Thursday, 18 December 2014

REF for Surrey Physics

As everyone in the UK University world is aware, today is the day that the results of the REF – the "Research Excellence Framework" come out.  The results are used to determine how a hefty pot of University funding is distributed, the so-called QR or Quality-Related funding (as opposed to funding won through specific research grants).  Doing well in the REF is therefore very important if you want to have time funded to spend on research.

At Surrey, Physics did creditably.  25% of our submitted research (in the form of papers, and other evidence of impact of research) was considered 4* or "world-leading", 59% was 3* or "internationally excellent" and 16% was 2* "internationally recognised" with nothing falling into 1* ("nationally recognised") or unclassified.  How this will be turned into funding is not yet clear, but I think that's a good result for us, and a steady improvement on last time.  

I should give due credit to my colleagues who did a vast amount of work preparing the case.  Thanks all.

Wednesday, 10 December 2014

MPhys student placement prize

At Surrey, we send our MPhys students away for a year of their studies to perform a research project at an external institution.  This is a bit different to most UK MPhys programmes, and derives from Surrey's history of always sending out its students on traditional sandwich years.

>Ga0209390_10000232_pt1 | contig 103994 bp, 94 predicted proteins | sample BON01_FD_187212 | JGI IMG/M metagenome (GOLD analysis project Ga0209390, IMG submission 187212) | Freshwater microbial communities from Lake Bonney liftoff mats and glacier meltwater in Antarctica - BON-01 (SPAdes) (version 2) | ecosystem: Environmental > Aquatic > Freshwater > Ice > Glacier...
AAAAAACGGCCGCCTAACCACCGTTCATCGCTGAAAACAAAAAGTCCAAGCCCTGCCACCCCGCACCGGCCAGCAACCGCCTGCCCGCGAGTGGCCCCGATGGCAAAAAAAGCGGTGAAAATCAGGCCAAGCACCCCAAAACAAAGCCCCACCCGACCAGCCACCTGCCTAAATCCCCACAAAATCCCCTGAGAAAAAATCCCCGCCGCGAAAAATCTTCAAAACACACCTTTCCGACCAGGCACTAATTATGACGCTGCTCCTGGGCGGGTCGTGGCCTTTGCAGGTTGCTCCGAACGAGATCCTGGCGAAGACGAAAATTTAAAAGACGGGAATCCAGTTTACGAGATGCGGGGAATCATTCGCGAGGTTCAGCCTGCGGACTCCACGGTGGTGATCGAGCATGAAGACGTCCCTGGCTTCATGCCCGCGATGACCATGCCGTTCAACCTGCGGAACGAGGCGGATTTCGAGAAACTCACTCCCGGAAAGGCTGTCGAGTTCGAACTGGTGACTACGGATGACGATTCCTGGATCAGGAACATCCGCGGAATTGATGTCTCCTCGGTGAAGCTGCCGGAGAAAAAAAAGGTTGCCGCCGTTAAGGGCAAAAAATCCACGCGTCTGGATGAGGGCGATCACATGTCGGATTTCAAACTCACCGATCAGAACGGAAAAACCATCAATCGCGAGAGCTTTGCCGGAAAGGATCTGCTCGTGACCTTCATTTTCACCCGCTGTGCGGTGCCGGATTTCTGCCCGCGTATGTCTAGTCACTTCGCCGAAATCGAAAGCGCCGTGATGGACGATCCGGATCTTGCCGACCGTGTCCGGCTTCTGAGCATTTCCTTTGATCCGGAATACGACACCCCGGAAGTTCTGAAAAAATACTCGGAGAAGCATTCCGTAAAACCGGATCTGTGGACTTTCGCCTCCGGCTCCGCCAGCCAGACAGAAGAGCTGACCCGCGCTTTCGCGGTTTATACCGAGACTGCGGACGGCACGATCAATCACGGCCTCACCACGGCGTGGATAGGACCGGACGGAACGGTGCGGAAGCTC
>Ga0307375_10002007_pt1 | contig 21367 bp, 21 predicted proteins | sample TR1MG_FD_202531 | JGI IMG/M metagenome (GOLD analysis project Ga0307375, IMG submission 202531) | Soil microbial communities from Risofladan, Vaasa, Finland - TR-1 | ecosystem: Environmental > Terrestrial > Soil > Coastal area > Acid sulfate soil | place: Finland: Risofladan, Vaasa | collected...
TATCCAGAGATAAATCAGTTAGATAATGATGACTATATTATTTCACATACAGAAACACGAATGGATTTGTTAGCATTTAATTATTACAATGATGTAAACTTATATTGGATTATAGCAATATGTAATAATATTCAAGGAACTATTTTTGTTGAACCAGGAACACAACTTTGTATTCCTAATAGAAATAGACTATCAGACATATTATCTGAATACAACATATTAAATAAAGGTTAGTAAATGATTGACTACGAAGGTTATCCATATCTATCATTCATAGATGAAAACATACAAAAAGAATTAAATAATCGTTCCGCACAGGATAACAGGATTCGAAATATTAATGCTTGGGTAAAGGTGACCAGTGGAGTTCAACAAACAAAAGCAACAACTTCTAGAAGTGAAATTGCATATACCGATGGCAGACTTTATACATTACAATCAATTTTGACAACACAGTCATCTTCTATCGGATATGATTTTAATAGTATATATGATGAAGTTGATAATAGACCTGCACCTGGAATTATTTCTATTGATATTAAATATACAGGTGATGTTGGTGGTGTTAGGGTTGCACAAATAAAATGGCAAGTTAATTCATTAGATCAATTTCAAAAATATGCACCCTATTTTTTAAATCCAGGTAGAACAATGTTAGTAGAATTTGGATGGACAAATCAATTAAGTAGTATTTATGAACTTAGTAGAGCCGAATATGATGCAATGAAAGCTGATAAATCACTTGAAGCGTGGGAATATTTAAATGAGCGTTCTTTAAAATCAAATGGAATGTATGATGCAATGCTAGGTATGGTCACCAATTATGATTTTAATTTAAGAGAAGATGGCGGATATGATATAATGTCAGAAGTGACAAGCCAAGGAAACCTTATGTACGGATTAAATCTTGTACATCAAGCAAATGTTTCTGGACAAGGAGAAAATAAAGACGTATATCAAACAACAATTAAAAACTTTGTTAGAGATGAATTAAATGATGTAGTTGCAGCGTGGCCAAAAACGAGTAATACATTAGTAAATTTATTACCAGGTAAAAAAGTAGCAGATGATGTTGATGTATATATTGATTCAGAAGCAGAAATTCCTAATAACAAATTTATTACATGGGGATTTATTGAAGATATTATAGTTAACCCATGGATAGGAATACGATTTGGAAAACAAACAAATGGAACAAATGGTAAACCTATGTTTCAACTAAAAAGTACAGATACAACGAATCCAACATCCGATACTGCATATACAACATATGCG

Thanks to the nature of the Physics Department's research strengths and our external research links, quite a proportion of our students go on placements in nuclear physics.  One such student, Tom Dyer, is on placement right now at AWE (the UK's Atomic Weapons Establishment) and got to present his work at a conference (SPIE Security + Defence Conference, Sep 2014).  This is already a great thing for an undergraduate student to be able to do as part of their studies.  That wasn't enough for Tom, though -- he also had to go ahead and win the prize for the best student paper in the "Electro-Optical and Infra-red Systems: Technology and Applications" section.  His work is on using fibre-optic cables to make tamper-indicating enclosures for use in nuclear arms control.  The full paper is available here (though you might need to access it from a IP address inside a subscribing institution - I'm not entirely sure).

Well done, Tom!

Monday, 1 December 2014

Gruesome extracurricular activities

In the past I've reported on some of the successes of Surrey physics students in their academic endeavours.  This time it's the turn of one of our final year undergraduates, George, who won, along with the rest of the band he's in, Joanna Gruesome, this year's Welsh Music Prize, for their first LP, Weird Sister.  They were up against some stiff competition, including the Manic Street Preachers, and ex-Super Furry Animal Gruff Rhys.  

Well done George and the rest of the band.  See you in relativity class tomorrow...

Wednesday, 5 November 2014

Clashing events